# Advanced 4-way circuit question

I have 5 rows of lighting I need to control from 3 locations. 2 of the locations would be to just power on and off. The 3rd location would be for dimmer control. However, I need independent dimmer control for each of the 5 rows. I know by wiring a single 4-way circuit, I can control power on and off at all 3 locations, but this would power on and off all 5 rows at the same time. Since I only need power control at two of those locations, I was thinking of wiring it as follows: - source power to the first 3-way switch (power control point) - then continue the circuit to the 4-way switch (power control point) - then continue the circuir into a junction box to split out to 5 3-way dimmer switches
The intent would be for the 5 3-way dimmers to control each of the 5 rows independently. Can this be done without causing a problem ?
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On 11 Sep 2006 14:46:53 -0700, snipped-for-privacy@comcast.net wrote:

You're not being clear as to what you want to do...
You have five sets of lights (A - E), you want to be able to control power on/of independantly for each of A-E from either of points 1 or 2, and the brightness of each of A-E from point 3?
Either way, it sounds like a candidate for X-10 switching.
It's that, or run a minimum of 12 conductors, and use 10 DPST switches and 5 dimmers.
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I think that you can make this work. However instead of using a 3-way switch and a 4-way switch you would just use two 3-way switches. One 3-way will have the line fed into it. The other 3-way will have the load coming out of it and going to the switch box housing five single pole dimmers. This way you will be able to turn all five rows of lights off and on using either 3-way switch and when the power is on you can dim or turn off each individual row using its respective dimmer.
John Grabowski http://www.mrelectrician.tv
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Interesting concept, but the problem is the final set of three way switches would have to have their traveler wires in parallel. Any one switch that was switched to turn on a bank of lights would also feedback through the system and cause others banks of lights to energize or disconnect

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Yes, you're right. It wasn't evident when I initially looked at it on paper with 2 of the 5 needed switches. Once you add the 3rd, a loop is created such that no matter what the position of those 3-way dimmers, the lights would never go out.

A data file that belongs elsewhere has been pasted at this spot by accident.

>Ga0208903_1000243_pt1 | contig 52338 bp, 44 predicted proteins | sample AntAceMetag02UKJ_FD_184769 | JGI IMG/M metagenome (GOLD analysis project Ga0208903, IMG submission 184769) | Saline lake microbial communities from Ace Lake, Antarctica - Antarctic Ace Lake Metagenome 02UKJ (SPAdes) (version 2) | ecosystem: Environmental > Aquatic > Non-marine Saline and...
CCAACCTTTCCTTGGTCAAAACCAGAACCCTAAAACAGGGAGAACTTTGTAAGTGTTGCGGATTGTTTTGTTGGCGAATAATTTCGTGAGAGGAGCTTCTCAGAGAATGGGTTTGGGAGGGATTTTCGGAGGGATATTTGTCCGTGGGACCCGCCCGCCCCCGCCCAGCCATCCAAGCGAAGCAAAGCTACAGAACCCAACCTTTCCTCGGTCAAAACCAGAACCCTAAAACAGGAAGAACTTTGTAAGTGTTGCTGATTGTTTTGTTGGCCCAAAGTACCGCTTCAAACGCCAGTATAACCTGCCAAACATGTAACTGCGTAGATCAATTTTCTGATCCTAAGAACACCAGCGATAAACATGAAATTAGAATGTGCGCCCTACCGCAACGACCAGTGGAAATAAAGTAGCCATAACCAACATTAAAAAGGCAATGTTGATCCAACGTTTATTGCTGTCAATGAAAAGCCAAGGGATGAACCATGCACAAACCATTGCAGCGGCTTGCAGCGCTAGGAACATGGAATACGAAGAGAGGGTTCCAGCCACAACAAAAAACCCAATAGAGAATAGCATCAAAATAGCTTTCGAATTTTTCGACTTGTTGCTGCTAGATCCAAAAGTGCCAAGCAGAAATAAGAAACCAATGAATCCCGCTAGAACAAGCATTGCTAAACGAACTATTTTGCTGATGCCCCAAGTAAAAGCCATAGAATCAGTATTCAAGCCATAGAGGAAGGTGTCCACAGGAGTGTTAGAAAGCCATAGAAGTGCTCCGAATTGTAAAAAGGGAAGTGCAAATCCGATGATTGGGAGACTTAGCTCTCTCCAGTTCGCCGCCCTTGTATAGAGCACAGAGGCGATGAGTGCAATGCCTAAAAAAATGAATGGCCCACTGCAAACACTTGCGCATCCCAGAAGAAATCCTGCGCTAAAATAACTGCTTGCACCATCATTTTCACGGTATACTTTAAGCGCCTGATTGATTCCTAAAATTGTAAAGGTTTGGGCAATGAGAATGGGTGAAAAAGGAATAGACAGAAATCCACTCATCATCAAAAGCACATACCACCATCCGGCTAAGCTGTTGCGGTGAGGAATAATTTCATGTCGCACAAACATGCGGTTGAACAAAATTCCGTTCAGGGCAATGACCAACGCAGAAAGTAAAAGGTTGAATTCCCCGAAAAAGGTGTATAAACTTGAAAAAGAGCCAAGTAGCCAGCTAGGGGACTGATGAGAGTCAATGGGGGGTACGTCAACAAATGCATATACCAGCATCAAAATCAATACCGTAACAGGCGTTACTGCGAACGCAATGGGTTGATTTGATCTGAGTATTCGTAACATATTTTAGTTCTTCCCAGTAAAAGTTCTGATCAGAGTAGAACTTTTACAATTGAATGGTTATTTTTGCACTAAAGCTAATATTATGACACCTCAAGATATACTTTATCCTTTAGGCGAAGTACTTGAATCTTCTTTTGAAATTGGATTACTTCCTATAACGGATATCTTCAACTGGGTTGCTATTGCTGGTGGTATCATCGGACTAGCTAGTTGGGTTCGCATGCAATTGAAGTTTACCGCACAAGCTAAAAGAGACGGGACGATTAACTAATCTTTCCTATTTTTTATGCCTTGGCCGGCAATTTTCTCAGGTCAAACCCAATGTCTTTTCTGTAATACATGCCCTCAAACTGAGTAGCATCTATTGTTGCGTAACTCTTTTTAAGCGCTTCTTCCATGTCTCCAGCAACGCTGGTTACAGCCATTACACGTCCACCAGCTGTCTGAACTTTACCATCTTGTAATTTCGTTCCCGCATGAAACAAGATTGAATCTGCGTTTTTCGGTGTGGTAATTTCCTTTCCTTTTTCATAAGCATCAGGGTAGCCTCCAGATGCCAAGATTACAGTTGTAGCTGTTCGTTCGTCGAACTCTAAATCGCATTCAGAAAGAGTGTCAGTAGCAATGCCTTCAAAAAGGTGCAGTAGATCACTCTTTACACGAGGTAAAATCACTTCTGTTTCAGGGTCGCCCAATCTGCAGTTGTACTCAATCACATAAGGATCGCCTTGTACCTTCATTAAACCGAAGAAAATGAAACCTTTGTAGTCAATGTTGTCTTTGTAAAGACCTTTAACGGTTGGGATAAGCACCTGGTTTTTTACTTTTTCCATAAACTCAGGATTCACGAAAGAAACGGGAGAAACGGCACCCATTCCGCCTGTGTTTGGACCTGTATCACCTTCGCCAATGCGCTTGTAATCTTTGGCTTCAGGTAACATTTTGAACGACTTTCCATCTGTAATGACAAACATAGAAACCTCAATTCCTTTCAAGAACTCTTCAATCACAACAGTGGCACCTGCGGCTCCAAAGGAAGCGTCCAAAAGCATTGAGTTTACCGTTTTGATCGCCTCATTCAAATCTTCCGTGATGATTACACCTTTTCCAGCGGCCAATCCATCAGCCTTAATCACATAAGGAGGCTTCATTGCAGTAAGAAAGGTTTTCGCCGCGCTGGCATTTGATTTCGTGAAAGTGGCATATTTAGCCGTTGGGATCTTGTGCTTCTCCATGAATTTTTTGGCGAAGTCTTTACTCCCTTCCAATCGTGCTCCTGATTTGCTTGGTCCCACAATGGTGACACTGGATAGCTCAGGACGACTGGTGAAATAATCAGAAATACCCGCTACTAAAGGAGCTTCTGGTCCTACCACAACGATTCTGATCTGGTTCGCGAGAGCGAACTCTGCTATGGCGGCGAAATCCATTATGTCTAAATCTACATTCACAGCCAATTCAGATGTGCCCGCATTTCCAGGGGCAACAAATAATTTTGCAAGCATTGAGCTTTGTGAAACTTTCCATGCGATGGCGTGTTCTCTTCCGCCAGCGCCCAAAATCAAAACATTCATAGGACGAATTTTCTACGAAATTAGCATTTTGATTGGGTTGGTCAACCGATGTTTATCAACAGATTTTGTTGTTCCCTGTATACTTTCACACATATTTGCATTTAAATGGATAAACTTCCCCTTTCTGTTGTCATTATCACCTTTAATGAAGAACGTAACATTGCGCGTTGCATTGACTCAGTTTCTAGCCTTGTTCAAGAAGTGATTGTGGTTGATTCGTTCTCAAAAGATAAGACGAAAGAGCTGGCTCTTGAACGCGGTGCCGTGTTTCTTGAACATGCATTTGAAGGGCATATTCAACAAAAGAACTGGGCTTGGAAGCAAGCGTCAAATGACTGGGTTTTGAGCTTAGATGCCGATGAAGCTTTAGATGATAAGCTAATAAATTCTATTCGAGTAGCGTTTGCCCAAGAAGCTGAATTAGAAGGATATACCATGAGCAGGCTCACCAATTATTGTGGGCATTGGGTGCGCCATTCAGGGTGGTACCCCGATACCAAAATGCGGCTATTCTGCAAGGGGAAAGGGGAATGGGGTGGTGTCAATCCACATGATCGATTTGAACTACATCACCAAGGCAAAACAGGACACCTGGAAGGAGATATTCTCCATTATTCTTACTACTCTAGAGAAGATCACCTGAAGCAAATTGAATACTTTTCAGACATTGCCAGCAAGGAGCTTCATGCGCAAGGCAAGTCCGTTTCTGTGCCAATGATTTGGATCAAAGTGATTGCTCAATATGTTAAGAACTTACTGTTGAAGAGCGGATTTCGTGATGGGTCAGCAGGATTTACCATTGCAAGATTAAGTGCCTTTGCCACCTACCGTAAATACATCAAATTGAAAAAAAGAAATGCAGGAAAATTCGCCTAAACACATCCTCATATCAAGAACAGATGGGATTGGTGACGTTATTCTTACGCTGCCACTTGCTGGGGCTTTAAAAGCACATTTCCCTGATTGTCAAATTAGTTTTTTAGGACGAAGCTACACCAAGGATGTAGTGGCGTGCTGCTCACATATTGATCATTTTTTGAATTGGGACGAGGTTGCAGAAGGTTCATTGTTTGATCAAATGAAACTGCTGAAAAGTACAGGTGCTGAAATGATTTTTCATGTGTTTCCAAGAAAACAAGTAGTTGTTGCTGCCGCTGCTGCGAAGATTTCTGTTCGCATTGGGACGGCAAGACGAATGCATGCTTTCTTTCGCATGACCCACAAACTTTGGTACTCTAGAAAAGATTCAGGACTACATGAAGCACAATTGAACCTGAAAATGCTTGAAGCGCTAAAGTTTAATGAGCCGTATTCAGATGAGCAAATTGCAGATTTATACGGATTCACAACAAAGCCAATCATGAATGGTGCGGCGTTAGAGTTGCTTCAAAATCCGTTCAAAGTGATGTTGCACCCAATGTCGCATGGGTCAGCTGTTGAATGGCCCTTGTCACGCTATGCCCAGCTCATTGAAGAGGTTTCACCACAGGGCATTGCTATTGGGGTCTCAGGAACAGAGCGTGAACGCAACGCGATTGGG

So, redesigning my original idea, instead of wiring the junction box between the 4-way switch and the 5 3-way switches, I think I'll place the junction box after the 2nd 3-way switch and replace the 5 3-way dimmers with plain dimmers (1 for each light bank).
So, the resulting circuit would be : source - 3way - 4way - 3way - junction - 5 plain dimmers - 5 light banks
Essentially the junction box would be spliting the common with all the neutrals tied together.
Thanks for the input.
RBM (remove this) wrote:

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What you're saying is pretty much how John Grabowski has described it, although I don't see any problem in keeping the 4 way switch

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Yup, that's the way to do it. Think of the 5 plain dimmers and 5 light banks as a single "device" fed with a _single_ switched hot and ordinary neutral. The switched hot and ordinary neutral are supplied by the inline string of 3-4-3 way switches.
Aka "divide and conquer" ;-)
--
Chris Lewis, Una confibula non set est
It\'s not just anyone who gets a Starship Cruiser class named after them.
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I don't think so. I think you were right in the first place.
Explain this loop to me that you refer to above.
I consider the possibility before I read the second post, and I don't think there is one.
I don't know where your first, second, and bank of five switches are to be, but if you do it without the 4-way, and without the 5 3-way, you'll have to go back to one of the first two switches to turn things on when the master power is off because of one of them. That is exactly what you were trying to avoid.
If you have a 3-way, a 4-way, and in parallel five 3-way dimmers, you'll have everything you want. Explain to me, in detail, why the lights would never go out. I think they will go out fine.
I presume you are not using fluorscents, unless you have special ones that can dim.
Posted and mailed, but please reply by post in the thread, or both ways. Not just to me.